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Prostate Cancer Surveillance Criteria May Not Be Accurate for African American Men

“A new study published in The Journal of Urology revealed that African American men with Gleason score 3+3=6 prostate cancer (PCa) produce less prostate specific antigen (PSA) and have significantly lower PSA density (PSAD) than Caucasian men. These findings could have important implications when selecting patients for inclusion in active PCa surveillance programs.

“Prostate cancer remains the second leading cause of  among  in the U.S., with nearly 30,000 deaths annually. According to the latest recommendations by the American Urological Association, PSA remains the only screening test to select men with unremarkable digital rectal examination in whom prostate biopsy should be considered. Deaths from  have declined by about 40% since the advent of PSA screening in the late 1980s, and 40-70% of that decline may be attributable to screening. For early stage low grade disease, active surveillance, commonly called watchful waiting, is considered appropriate.”


Big Jump in Surveillance for Older Prostate Ca Patients

“Three out of four older men with low-risk prostate cancer opted for active surveillance during a 4-year period ending in 2013, according a large prostate cancer database.

“After bottoming out at 22% during 2000 through 2004, active surveillance was the initial option for newly diagnosed low-risk prostate cancer among men 75 or older from 2010 through 2013.

“Rates of active surveillance among men of all ages mirrored those of the older subgroup but remained much lower overall. From 1990 through 2009, the proportion of men in the 10,472-patient cohort entering active surveillance ranged from 6.7% to 14.3%. The rate increased sharply from 2010 to 2013, topping out at 40.4%, as reported online in JAMA.

” ‘In this analysis of a longstanding national registry, we found that after years of overtreatment for patients with low-risk prostate cancer, rates of active surveillance/watchful waiting for low-risk disease increased sharply in 2010 through 2013,’ Matthew R. Cooperberg, MD, and Peter R. Carroll, MD, of the University of California San Francisco, wrote in conclusion.”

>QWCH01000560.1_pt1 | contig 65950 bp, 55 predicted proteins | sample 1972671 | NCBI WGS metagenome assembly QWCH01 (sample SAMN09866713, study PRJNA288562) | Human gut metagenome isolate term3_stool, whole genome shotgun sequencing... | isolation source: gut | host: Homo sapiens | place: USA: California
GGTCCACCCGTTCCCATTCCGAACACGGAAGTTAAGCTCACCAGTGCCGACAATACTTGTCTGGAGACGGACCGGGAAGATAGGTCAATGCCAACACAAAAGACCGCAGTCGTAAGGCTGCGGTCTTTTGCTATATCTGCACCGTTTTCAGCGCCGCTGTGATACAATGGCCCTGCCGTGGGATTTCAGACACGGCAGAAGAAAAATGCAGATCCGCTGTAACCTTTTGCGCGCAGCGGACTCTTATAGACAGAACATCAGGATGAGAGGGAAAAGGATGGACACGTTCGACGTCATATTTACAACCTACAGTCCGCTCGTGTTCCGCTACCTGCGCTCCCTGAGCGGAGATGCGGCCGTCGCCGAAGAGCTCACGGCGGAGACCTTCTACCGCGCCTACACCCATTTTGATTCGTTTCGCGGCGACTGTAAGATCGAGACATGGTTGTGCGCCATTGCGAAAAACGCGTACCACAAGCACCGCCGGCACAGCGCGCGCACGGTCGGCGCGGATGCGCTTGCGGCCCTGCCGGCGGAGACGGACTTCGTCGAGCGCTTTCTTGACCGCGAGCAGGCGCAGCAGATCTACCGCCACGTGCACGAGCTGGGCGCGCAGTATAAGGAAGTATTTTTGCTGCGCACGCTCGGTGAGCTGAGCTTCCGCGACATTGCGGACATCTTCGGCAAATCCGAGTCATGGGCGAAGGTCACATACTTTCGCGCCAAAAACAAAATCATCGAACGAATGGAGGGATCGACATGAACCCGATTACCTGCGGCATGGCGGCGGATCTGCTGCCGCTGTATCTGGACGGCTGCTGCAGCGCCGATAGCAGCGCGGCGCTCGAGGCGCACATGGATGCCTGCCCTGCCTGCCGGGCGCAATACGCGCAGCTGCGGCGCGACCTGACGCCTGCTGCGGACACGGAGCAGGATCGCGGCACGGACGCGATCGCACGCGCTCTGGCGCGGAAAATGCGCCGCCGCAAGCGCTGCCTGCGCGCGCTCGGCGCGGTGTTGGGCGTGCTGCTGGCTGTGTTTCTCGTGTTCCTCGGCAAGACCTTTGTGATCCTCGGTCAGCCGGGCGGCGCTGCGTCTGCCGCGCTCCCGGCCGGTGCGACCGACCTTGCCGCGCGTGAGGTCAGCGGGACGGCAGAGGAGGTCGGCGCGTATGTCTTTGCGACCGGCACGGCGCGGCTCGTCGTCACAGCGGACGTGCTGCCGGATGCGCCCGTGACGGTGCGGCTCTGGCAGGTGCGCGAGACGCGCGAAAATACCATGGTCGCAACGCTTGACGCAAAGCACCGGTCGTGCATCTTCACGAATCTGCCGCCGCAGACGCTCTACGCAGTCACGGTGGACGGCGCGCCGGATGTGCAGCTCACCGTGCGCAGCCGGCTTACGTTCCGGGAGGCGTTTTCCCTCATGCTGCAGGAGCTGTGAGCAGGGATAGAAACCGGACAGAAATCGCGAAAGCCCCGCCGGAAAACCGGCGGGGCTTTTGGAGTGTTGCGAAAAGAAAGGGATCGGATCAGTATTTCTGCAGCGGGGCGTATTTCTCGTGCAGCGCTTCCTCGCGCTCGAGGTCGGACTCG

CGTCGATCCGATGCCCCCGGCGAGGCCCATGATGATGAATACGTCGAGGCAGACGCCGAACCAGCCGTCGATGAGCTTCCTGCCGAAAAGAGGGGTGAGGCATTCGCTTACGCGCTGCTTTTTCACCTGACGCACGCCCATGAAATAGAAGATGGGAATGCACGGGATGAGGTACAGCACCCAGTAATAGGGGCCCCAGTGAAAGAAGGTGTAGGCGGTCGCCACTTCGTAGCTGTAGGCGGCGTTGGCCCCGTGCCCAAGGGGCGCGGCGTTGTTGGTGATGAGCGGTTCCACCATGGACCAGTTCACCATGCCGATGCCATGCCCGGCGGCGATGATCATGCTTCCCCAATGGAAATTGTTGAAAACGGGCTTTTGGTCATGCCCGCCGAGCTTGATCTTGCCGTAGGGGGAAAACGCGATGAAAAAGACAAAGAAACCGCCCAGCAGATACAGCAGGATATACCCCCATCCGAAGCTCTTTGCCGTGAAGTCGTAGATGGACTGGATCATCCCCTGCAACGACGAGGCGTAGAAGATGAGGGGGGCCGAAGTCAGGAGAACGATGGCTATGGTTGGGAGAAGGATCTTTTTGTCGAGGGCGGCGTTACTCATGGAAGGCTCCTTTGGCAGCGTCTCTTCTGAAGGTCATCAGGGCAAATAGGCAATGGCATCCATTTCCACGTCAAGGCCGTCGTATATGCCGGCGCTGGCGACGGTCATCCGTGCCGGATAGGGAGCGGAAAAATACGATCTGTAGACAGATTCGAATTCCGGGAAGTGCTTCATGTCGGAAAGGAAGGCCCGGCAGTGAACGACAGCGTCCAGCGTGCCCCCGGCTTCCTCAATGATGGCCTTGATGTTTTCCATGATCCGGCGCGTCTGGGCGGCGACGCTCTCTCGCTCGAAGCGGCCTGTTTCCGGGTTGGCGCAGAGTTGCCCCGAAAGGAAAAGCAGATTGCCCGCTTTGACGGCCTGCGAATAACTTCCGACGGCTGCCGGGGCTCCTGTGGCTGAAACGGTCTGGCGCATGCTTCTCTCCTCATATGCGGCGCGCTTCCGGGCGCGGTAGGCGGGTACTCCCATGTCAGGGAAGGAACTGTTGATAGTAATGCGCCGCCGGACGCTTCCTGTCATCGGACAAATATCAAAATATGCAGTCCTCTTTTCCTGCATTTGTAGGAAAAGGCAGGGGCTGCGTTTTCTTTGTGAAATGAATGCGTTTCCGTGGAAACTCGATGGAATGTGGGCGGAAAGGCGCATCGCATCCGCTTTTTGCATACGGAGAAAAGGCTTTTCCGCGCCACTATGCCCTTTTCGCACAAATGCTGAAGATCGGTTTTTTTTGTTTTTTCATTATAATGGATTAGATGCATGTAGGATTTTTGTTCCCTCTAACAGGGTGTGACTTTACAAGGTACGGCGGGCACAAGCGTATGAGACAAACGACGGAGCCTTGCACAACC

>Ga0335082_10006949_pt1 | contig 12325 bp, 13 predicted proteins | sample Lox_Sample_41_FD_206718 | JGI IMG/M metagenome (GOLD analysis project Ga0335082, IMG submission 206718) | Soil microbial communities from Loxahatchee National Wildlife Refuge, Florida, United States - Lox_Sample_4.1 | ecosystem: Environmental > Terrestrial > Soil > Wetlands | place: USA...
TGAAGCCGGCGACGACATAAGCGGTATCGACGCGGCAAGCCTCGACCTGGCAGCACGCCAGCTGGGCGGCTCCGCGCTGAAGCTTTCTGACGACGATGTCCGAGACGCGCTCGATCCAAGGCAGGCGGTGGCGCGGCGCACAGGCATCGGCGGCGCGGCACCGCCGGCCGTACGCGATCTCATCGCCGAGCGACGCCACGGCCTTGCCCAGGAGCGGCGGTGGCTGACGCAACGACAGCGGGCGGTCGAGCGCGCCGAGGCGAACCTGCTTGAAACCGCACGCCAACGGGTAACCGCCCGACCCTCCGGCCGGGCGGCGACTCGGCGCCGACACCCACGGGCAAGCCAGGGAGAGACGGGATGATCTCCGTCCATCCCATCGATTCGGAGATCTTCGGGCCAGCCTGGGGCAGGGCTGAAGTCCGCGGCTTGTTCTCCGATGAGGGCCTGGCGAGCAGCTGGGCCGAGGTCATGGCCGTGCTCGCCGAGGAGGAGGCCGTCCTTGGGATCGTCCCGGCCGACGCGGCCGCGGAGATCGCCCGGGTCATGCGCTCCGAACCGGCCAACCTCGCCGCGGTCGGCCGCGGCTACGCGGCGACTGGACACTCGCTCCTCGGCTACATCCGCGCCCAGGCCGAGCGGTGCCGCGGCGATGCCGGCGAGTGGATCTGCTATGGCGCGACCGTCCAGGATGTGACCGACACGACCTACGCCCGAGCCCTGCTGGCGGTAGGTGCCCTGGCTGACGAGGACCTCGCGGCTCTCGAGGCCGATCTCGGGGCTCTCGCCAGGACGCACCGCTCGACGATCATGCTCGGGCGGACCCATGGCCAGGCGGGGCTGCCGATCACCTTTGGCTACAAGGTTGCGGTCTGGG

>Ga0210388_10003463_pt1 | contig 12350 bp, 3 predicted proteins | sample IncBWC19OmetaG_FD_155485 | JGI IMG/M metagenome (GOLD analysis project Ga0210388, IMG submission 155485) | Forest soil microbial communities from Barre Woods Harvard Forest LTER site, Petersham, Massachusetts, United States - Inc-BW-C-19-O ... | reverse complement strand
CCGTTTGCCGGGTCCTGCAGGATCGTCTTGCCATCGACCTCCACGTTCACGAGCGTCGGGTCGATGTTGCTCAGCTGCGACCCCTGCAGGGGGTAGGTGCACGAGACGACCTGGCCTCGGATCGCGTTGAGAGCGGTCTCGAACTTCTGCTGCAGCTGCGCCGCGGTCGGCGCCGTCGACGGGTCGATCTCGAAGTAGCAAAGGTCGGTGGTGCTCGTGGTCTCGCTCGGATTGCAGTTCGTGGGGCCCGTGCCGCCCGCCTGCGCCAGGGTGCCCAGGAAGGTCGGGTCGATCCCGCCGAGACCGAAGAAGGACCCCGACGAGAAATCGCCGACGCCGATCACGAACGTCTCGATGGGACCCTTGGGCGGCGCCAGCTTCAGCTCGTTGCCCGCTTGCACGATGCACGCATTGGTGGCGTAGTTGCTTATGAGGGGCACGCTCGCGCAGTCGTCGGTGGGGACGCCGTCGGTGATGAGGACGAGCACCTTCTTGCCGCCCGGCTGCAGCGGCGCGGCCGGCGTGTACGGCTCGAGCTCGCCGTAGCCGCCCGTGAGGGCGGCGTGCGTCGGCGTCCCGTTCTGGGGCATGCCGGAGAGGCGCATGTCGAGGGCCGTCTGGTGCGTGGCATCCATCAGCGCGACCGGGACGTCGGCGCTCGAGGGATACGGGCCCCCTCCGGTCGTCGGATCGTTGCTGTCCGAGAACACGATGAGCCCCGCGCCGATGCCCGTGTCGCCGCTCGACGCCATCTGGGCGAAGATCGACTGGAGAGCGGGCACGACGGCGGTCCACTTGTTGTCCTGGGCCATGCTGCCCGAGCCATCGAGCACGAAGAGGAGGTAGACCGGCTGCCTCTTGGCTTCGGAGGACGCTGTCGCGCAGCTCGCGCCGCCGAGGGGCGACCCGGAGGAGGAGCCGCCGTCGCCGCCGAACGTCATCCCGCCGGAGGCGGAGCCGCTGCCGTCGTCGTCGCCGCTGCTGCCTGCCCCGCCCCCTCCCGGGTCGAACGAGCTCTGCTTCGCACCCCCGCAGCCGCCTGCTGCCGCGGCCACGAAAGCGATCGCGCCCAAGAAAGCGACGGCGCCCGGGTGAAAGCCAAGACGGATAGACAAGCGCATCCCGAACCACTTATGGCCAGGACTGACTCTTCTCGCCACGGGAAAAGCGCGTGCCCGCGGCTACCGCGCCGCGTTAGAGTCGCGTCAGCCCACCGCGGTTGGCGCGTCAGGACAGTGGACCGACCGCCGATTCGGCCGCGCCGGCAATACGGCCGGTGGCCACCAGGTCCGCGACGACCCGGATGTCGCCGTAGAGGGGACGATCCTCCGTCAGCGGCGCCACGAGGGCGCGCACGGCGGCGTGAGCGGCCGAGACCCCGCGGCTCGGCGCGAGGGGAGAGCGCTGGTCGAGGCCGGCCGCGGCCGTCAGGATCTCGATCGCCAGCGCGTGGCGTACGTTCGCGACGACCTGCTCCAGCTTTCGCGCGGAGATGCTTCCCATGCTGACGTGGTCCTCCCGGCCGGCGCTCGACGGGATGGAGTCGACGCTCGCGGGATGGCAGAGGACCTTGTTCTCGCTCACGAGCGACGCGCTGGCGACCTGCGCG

'Watchful Waiting' Common for Prostate Cancer

“More U.S. physicians are sparing their low-risk prostate cancer patients from surgery, radiation and hormone therapy in favor of monitoring their patients over time — a strategy called watchful waiting, a new study shows.

“The number of low-risk patients who didn’t undergo treatment jumped from as low as 7 percent from 1990-2009 to 40 percent from 2010-2013, the study revealed. These findings indicate that more patients are being monitored to see if their conditions get worse.

“This is ‘excellent news’ about the popularity of ‘active surveillance,’ said study author Dr. Matthew Cooperberg, the Helen Diller Family Chair in Urology at the University of California, San Francisco.

” ‘We expected to see a rise in surveillance rates, but were surprised by the steepness of the trajectory,’ he said. ‘This really does represent a paradigm change, and it’s faster than the typical pace of medical evolution.’ “


Are Too Many Prostate Cancer Patients Receiving Treatment?

“New research suggests that a wait-and-watch approach for prostate cancer isn’t being used often enough, and that more men are being treated than may be necessary.

“Additionally, the researchers expressed concern about the numbers of men being treated with radiation therapy, regardless of their tumor specifics.

” ‘Too many men are being treated for prostate cancer, and too many are being treated with radiation therapy,’ said study lead author Dr. Karim Chamie, an assistant professor of urology at the University of California, Los Angeles.

“But, the researchers weren’t able to tease out clear reasons why these things might be happening.”